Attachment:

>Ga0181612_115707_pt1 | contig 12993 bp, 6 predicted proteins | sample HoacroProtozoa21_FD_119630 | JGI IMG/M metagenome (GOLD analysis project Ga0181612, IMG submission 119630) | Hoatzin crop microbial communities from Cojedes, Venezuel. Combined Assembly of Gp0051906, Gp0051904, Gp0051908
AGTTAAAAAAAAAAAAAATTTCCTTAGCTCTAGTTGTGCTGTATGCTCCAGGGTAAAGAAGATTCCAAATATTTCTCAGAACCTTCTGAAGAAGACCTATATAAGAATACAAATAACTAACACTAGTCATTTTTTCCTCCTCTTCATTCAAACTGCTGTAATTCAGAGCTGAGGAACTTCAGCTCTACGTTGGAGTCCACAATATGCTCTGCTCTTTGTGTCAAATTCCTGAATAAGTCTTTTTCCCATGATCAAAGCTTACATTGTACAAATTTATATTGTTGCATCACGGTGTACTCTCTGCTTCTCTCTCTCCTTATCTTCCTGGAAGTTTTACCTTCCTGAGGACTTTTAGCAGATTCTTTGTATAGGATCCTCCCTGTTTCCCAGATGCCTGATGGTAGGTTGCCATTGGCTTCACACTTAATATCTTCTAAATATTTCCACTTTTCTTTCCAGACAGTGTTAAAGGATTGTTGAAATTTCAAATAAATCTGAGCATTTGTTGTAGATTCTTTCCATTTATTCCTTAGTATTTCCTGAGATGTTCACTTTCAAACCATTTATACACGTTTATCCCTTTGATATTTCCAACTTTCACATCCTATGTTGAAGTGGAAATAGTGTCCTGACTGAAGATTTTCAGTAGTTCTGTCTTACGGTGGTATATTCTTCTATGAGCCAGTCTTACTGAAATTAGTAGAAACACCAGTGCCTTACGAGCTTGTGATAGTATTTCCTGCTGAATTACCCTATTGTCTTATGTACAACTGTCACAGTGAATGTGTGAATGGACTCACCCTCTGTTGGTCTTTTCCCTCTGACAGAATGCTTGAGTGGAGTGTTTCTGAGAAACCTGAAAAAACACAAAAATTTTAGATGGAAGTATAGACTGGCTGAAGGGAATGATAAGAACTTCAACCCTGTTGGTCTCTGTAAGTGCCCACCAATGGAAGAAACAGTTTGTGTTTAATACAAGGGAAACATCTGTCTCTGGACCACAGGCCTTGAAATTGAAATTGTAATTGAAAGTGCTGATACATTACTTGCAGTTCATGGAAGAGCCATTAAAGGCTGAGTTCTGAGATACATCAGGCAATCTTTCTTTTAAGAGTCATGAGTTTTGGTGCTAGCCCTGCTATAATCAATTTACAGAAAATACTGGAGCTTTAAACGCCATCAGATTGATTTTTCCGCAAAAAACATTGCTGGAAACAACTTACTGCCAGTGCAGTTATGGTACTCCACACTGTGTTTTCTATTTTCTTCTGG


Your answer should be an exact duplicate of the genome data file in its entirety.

>Ga0181612_115707_pt1 | contig 12993 bp, 6 predicted proteins | sample HoacroProtozoa21_FD_119630 | JGI IMG/M metagenome (GOLD analysis project Ga0181612, IMG submission 119630) | Hoatzin crop microbial communities from Cojedes, Venezuel. Combined Assembly of Gp0051906, Gp0051904, Gp0051908
AGTTAAAAAAAAAAAAAATTTCCTTAGCTCTAGTTGTGCTGTATGCTCCAGGGTAAAGAAGATTCCAAATATTTCTCAGAACCTTCTGAAGAAGACCTATATAAGAATACAAATAACTAACACTAGTCATTTTTTCCTCCTCTTCATTCAAACTGCTGTAATTCAGAGCTGAGGAACTTCAGCTCTACGTTGGAGTCCACAATATGCTCTGCTCTTTGTGTCAAATTCCTGAATAAGTCTTTTTCCCATGATCAAAGCTTACATTGTACAAATTTATATTGTTGCATCACGGTGTACTCTCTGCTTCTCTCTCTCCTTATCTTCCTGGAAGTTTTACCTTCCTGAGGACTTTTAGCAGATTCTTTGTATAGGATCCTCCCTGTTTCCCAGATGCCTGATGGTAGGTTGCCATTGGCTTCACACTTAATATCTTCTAAATATTTCCACTTTTCTTTCCAGACAGTGTTAAAGGATTGTTGAAATTTCAAATAAATCTGAGCATTTGTTGTAGATTCTTTCCATTTATTCCTTAGTATTTCCTGAGATGTTCACTTTCAAACCATTTATACACGTTTATCCCTTTGATATTTCCAACTTTCACATCCTATGTTGAAGTGGAAATAGTGTCCTGACTGAAGATTTTCAGTAGTTCTGTCTTACGGTGGTATATTCTTCTATGAGCCAGTCTTACTGAAATTAGTAGAAACACCAGTGCCTTACGAGCTTGTGATAGTATTTCCTGCTGAATTACCCTATTGTCTTATGTACAACTGTCACAGTGAATGTGTGAATGGACTCACCCTCTGTTGGTCTTTTCCCTCTGACAGAATGCTTGAGTGGAGTGTTTCTGAGAAACCTGAAAAAACACAAAAATTTTAGATGGAAGTATAGACTGGCTGAAGGGAATGATAAGAACTTCAACCCTGTTGGTCTCTGTAAGTGCCCACCAATGGAAGAAACAGTTTGTGTTTAATACAAGGGAAACATCTGTCTCTGGACCACAGGCCTTGAAATTGAAATTGTAATTGAAAGTGCTGATACATTACTTGCAGTTCATGGAAGAGCCATTAAAGGCTGAGTTCTGAGATACATCAGGCAATCTTTCTTTTAAGAGTCATGAGTTTTGGTGCTAGCCCTGCTATAATCAATTTACAGAAAATACTGGAGCTTTAAACGCCATCAGATTGATTTTTCCGCAAAAAACATTGCTGGAAACAACTTACTGCCAGTGCAGTTATGGTACTCCACACTGTGTTTTCTATTTTCTTCTGG